Monday, February 20, 2012

Robert J. Sampson’s "Great American City"

Robert J. Sampson is Henry Ford II Professor of the Social Sciences at Harvard University and Director of the Social Sciences Program at Harvard’s Radcliffe Institute for Advanced Study.

He applied the “Page 99 Test” to his new book, Great American City: Chicago and the Enduring Neighborhood Effect, and reported the following:
Ford Madox Ford’s quip is okay by me. Page 99 is from Chapter 5 and lays out a central claim of the book so I quote a portion of it directly:
…I argue that a structural logic emerges that implies three broad ideas or theses that are interlinked:
  1. The “tangle of pathology,” or what today we would call social dislocations or social problems, has a deep neighborhood structure and connection to concentrated inequality.
  2. Neighborhood social disadvantage has durable properties and tends to repeat itself, and because of racial segregation is most pronounced in the black community. I would add a related implication or subthesis: black children are singularly exposed to the cumulative effects of structural disadvantage in ways that reinforce the cycle.
  3. The “poverty trap” cycle can be broken only with structural interventions of the sort that government or other large organizational units (e.g., foundations) are equipped to carry out.
The purpose of this chapter is to pursue these and related arguments, setting the stage for later analyses. I emphasize the big picture by showing both stability and change in neighborhood stratification and by showing that Chicago is not as unique as some claim. Inequality is durable and multiplex but not inevitable or natural, generating direct implications for theories of community-level processes, the social reproduction of inequality, …neighborhood interventions (thesis 3), and causality in the social world.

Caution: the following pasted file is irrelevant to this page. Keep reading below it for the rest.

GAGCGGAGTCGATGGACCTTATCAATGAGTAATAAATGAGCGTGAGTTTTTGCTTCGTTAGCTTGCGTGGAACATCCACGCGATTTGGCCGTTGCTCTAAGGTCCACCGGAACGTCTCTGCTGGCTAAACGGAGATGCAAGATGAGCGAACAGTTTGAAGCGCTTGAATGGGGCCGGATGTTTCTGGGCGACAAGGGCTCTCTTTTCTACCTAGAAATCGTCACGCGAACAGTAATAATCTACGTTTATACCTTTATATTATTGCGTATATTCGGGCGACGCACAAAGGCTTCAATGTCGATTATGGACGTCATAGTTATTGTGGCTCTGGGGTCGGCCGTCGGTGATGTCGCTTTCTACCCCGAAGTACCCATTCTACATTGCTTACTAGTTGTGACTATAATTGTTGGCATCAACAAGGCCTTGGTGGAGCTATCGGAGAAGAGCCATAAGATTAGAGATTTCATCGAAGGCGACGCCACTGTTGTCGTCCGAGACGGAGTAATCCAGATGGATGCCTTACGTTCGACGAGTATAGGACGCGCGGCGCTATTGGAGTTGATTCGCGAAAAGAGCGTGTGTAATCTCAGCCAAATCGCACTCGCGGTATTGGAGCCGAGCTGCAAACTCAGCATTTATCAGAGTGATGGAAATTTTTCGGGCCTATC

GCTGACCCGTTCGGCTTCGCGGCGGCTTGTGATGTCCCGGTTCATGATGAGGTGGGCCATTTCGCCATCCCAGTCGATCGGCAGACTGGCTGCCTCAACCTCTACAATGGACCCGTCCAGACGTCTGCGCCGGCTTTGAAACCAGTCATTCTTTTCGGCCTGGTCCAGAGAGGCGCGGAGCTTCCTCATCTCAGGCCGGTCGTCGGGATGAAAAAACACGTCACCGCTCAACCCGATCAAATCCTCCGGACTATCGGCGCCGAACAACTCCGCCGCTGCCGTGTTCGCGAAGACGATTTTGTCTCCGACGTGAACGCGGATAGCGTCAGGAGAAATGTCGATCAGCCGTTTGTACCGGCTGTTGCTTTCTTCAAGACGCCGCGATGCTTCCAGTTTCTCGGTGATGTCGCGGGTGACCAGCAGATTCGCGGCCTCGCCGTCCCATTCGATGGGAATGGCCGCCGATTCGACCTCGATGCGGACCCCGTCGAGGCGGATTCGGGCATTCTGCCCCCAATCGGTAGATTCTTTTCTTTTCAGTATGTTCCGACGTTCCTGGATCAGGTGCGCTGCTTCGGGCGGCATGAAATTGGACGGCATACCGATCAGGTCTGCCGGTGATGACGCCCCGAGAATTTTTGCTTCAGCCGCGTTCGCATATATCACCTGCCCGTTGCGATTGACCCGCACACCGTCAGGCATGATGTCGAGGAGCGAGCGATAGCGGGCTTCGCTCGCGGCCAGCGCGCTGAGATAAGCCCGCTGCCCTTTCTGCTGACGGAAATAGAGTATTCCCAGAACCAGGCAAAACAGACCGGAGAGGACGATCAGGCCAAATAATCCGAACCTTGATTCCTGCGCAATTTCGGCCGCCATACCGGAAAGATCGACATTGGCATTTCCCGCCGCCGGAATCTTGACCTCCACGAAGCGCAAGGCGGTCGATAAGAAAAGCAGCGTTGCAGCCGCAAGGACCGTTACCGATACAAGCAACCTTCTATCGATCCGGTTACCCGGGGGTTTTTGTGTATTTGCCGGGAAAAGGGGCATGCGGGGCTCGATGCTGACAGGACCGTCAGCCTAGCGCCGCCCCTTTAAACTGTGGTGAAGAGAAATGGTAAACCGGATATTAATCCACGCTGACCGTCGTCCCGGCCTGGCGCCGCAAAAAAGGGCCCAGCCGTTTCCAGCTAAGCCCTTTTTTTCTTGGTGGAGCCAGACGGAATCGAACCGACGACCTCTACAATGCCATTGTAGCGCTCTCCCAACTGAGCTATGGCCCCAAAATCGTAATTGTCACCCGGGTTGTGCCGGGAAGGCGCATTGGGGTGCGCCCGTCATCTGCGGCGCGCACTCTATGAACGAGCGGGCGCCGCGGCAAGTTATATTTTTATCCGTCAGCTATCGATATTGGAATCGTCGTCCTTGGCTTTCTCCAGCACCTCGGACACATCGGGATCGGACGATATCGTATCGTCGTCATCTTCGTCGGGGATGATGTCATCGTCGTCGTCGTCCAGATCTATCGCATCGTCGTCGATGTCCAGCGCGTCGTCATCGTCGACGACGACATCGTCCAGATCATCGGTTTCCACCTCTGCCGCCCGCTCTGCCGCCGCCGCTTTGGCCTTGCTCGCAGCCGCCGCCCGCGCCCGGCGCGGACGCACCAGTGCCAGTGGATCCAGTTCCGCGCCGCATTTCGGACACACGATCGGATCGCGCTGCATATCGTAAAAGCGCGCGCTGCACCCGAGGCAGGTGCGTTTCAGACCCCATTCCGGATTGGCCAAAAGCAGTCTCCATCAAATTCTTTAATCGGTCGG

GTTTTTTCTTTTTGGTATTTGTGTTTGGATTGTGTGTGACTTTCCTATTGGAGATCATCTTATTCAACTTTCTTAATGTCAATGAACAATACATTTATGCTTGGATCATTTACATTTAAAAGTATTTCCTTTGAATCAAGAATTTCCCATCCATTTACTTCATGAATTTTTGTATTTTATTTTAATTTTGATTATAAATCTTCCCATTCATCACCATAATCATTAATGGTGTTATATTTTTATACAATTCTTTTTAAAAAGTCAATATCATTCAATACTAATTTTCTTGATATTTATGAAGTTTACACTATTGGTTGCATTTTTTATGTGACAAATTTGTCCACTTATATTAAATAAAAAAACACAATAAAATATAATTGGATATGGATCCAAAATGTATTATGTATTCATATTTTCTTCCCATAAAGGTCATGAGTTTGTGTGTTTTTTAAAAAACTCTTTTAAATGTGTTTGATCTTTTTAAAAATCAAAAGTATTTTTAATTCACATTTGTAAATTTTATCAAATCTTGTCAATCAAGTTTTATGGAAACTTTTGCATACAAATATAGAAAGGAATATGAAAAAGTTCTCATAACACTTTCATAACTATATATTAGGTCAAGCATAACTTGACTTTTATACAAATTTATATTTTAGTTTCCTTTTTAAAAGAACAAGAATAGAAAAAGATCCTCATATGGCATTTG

The book is based on fifteen years of research from the “Project on Human Development in Chicago Neighborhoods.” I unify a diverse set of behaviors and life outcomes previously studied separately within a general theoretical framework of what I call the “neighborhood effect.” The book examines neighborhood effects on violence, collective efficacy, moral cynicism, child heath, civic engagement, disorder (“broken windows”), leadership networks, residential mobility, and social altruism, among other outcomes. The analyses are situated in concrete places that ground the ideas, with a focus on “The 21st Century Gold Coast and Slum.” The final section of the book articulates a systematic theory of context followed by a revisit to key Chicago neighborhoods in the wake of the Great Recession.
Learn more about Great American City: Chicago and the Enduring Neighborhood Effect at the University of Chicago Press website.

--Marshal Zeringue